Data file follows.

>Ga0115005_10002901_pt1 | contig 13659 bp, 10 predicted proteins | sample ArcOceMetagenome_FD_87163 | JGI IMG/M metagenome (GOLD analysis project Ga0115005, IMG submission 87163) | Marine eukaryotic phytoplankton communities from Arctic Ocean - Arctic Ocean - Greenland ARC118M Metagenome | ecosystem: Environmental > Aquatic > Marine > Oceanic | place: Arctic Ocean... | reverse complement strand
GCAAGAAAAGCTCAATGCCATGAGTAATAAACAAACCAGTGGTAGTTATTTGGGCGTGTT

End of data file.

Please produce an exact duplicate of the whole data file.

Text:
>Ga0115005_10002901_pt1 | contig 13659 bp, 10 predicted proteins | sample ArcOceMetagenome_FD_87163 | JGI IMG/M metagenome (GOLD analysis project Ga0115005, IMG submission 87163) | Marine eukaryotic phytoplankton communities from Arctic Ocean - Arctic Ocean - Greenland ARC118M Metagenome | ecosystem: Environmental > Aquatic > Marine > Oceanic | place: Arctic Ocean... | reverse complement strand
GCAAGAAAAGCTCAATGCCATGAGTAATAAACAAACCAGTGGTAGTTATTTGGGCGTGTT